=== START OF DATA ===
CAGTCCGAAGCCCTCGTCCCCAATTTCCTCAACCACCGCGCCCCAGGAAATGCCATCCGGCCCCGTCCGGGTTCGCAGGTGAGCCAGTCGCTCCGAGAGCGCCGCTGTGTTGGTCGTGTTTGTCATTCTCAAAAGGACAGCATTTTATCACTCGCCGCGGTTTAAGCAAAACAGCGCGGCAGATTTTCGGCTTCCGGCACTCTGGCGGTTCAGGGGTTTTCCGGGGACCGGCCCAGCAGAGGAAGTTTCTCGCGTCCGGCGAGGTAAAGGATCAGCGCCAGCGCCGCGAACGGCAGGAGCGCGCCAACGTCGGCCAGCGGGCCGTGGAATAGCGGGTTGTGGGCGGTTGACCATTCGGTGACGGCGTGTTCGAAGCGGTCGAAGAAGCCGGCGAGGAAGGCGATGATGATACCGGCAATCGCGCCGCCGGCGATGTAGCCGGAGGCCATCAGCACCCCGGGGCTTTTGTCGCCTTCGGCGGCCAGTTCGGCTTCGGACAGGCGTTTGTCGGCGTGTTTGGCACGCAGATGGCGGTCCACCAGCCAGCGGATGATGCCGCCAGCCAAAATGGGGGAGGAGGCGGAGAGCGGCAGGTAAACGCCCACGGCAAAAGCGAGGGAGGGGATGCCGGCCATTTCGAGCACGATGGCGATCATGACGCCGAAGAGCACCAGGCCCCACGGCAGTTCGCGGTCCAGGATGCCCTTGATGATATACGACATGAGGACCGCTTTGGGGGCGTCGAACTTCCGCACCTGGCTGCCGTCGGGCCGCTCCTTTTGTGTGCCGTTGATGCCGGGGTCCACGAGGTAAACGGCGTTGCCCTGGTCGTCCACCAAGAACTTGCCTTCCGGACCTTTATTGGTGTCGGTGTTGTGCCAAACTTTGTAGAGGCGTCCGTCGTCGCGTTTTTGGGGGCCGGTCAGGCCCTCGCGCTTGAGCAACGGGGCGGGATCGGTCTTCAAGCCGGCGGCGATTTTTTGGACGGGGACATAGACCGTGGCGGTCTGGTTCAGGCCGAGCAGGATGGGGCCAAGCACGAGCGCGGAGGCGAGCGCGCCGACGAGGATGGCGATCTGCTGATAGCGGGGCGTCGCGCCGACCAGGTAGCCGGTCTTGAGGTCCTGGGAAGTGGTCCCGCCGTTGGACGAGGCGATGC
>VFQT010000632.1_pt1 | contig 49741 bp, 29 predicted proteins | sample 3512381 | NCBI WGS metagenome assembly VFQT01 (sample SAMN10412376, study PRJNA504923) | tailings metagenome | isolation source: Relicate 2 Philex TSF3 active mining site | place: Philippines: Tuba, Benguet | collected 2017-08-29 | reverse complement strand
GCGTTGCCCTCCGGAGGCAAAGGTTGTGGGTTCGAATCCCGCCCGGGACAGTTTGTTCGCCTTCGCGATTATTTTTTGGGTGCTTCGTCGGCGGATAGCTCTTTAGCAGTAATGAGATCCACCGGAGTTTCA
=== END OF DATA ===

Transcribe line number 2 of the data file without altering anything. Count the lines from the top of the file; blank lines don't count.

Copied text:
>VFQT010000632.1_pt1 | contig 49741 bp, 29 predicted proteins | sample 3512381 | NCBI WGS metagenome assembly VFQT01 (sample SAMN10412376, study PRJNA504923) | tailings metagenome | isolation source: Relicate 2 Philex TSF3 active mining site | place: Philippines: Tuba, Benguet | collected 2017-08-29 | reverse complement strand